More Bees, You Asked and We Answered
We have been asked a ton of questions from customers and thought we’d share the answers to a few of them here. If you have questions too or have had some worrisome experiences stay tuned and see if your question could be answered here. If not, we are always happy to receive emails, comments, or other means in which to help you all understand our products and how it can help you best.
My dog just ate my lip balm. Do I need worry about that?
Luckily, there is no harm in eating More Bees Lip Balm. The lip balm is all natural, and made from non-toxic, lip safe, food grade ingredients. The entire tube holds 0.15 oz of lip balm, which is just shy of a tablespoon. It’s no more hazardous than eating a tablespoon of butter, oil, or shortening.
The biggest problem here is a choking hazard. The tube and lid can both be a potential choking hazard for infants, small children, and pets alike. For this reason, please keep your lip balms out of the reach of pets and small children, and only let small children use the lip balm with adult supervision.
What is the white stuff on the top of some of my bars of soap? And is it safe?
The white film that is sometimes found on the top of our bars is called soda ash. But what is that? In chemical terms, it is sodium carbonate, and has a formula of Na₂CO₃. But how did it get there!?!
To make true soap, a strong base has to be used. Lye (sodium hydroxide) is the base usually picked (and less often, caustic potash, or potassium hydroxide). The base reacts with fats and oils, turning them into soap. The process is called saponification. In a properly crafted soap, like More Bees soaps, all the base is totally used up, and there is none of it left in the finished soap. The saponification process is usually completed within 1-2 days.
Sometimes, during the saponification process, the lye reacts at the exposed surface of the newly poured soap with the carbon dioxide that is naturally in the air. When that happens, soda ash forms on the exposed surfaces of the freshly poured soap. If the saponification process is not complete before the soap is unmolded and/or cut, the ash can form on other newly exposed surfaces. Soda ash is harmless, and will wash off your bar quickly, leaving behind your beautiful handcrafted cold process bar of soap.
Why do you add beeswax to your soaps?
We add beeswax to our soaps for a couple of very important reasons. One is that it’s good for your skin. Beeswax brings a lot to the soap party in this respect . As with other bee products, (honey, and propolis), Beeswax has antiviral, anti-inflammatory, antioxidant, and antibacterial properties. This makes it a ideal additive in fighting chapped skin and other skin conditions, as well as fighting surface bacteria. Beeswax can also form a protective barrier that seals in moisture without clogging the pores. As a matter of fact, beeswax is completely non-comedogenic, with a comedogenic rating of 0.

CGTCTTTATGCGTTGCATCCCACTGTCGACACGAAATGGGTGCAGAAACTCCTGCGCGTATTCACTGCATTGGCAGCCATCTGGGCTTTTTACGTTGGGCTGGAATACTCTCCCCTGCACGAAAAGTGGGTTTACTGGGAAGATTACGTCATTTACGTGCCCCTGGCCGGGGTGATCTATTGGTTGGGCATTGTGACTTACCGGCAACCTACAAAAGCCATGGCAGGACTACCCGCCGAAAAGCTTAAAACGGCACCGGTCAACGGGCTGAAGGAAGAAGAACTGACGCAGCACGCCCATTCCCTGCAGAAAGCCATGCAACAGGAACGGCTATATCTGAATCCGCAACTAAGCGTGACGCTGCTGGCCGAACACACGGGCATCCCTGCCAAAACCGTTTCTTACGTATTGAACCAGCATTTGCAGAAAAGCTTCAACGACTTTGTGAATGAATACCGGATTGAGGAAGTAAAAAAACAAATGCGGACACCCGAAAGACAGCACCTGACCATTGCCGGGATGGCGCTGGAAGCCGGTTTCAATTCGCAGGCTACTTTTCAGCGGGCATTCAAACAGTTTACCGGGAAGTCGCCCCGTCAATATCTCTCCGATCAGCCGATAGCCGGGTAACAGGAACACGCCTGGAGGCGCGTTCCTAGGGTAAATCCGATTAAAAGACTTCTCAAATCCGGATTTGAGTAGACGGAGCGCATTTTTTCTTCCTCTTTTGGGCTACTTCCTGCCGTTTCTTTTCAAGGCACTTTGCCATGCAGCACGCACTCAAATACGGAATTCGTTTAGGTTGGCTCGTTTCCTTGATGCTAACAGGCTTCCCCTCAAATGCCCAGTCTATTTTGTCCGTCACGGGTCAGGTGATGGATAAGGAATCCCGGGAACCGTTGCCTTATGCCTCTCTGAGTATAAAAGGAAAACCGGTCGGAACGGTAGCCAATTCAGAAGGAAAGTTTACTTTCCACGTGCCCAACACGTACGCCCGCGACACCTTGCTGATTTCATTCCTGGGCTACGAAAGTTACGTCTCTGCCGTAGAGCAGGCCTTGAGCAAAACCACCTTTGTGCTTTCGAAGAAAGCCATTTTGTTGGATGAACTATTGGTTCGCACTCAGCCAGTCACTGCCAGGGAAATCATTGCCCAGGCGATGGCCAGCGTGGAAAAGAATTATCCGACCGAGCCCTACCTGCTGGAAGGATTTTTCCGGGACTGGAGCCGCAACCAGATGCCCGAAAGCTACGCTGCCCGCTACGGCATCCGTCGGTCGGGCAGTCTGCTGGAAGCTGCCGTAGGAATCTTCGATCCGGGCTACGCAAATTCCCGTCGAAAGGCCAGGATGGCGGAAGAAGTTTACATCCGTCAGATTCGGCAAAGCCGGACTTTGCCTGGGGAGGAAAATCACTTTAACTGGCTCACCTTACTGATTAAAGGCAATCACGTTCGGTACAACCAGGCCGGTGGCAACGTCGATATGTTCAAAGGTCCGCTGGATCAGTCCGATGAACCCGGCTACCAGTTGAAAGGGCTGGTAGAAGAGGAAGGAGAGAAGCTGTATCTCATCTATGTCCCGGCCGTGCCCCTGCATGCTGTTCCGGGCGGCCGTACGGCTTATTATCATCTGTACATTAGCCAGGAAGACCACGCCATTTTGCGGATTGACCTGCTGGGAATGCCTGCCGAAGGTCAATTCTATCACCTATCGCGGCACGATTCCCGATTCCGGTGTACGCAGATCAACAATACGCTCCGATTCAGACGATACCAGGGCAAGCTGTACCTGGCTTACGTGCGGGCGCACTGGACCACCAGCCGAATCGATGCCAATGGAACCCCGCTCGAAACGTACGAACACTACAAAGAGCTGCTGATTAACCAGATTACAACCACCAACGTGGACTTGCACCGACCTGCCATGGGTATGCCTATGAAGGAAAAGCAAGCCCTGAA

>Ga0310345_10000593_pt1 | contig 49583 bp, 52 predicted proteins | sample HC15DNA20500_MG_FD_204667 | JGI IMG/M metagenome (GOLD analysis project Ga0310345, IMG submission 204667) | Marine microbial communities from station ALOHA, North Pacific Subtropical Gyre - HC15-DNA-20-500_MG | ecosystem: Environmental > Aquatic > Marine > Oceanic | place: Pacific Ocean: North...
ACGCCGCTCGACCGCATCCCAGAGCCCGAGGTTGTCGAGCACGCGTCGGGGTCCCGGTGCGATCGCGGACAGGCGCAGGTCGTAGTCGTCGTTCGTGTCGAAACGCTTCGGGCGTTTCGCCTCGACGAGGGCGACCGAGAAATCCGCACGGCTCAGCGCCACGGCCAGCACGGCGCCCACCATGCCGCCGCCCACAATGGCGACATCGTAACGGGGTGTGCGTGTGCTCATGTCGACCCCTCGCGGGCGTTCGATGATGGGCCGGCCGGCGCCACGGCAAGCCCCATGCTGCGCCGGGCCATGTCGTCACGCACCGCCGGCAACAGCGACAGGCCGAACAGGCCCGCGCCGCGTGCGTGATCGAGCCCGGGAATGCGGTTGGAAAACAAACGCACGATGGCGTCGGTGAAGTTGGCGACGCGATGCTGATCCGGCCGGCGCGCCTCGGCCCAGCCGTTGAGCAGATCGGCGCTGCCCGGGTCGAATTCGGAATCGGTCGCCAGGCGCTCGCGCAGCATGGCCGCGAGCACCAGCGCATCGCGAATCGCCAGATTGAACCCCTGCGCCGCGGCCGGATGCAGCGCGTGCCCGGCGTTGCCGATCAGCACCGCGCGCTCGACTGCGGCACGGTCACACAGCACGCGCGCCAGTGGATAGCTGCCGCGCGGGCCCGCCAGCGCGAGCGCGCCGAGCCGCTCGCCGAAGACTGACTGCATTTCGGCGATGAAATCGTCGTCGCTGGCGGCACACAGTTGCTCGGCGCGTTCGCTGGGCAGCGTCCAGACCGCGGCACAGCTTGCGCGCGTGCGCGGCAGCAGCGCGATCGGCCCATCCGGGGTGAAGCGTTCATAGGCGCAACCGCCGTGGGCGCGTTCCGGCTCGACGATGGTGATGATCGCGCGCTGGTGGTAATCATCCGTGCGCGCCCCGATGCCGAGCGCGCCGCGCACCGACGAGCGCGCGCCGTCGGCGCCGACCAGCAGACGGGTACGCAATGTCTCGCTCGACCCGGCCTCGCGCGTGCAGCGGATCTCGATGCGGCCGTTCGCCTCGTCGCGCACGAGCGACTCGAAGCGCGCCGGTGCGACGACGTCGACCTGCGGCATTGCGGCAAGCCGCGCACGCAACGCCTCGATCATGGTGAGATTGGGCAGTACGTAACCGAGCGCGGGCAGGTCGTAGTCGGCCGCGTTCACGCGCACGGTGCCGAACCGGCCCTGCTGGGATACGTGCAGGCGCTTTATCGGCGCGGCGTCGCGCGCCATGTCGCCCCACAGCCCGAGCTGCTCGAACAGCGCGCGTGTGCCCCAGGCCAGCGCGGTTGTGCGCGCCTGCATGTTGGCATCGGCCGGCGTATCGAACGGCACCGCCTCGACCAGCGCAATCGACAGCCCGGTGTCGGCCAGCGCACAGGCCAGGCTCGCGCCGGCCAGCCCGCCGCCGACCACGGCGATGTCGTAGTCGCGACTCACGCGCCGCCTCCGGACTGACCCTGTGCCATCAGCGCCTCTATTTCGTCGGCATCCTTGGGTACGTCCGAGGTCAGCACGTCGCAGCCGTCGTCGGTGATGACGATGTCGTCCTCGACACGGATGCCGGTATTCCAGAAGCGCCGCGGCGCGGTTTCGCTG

Another reason to add beeswax to soap is that it makes our soap more durable and long lasting. The beeswax greatly extends the life of the soap. As we learned in our earliest days, too much of a good thing isn’t always better. In our first year of operation, we actually had customers asking us to step back the amount of wax in our soaps a little bit. It turns out that our customers were getting impatient to try all the lovely bars that they had purchased, but the soap just wouldn’t go away! We still get the occasional customer suggest that our soap last too long, but they are the exception now. Over all, we are very happy with the feedback we’re getting, and don’t have any plans to change our soap formula.
Got more questions?
We hope this little bit helped all of you who may have had a similar issue. If not; then feel free to get a hold of us on either Facebook, Instagram, or here in the comments. We would love you help you all be more familiar with our products so they can best serve all your needs. So please, let us know if there is more you would like to know and we will answer them in another Asked and Answered post!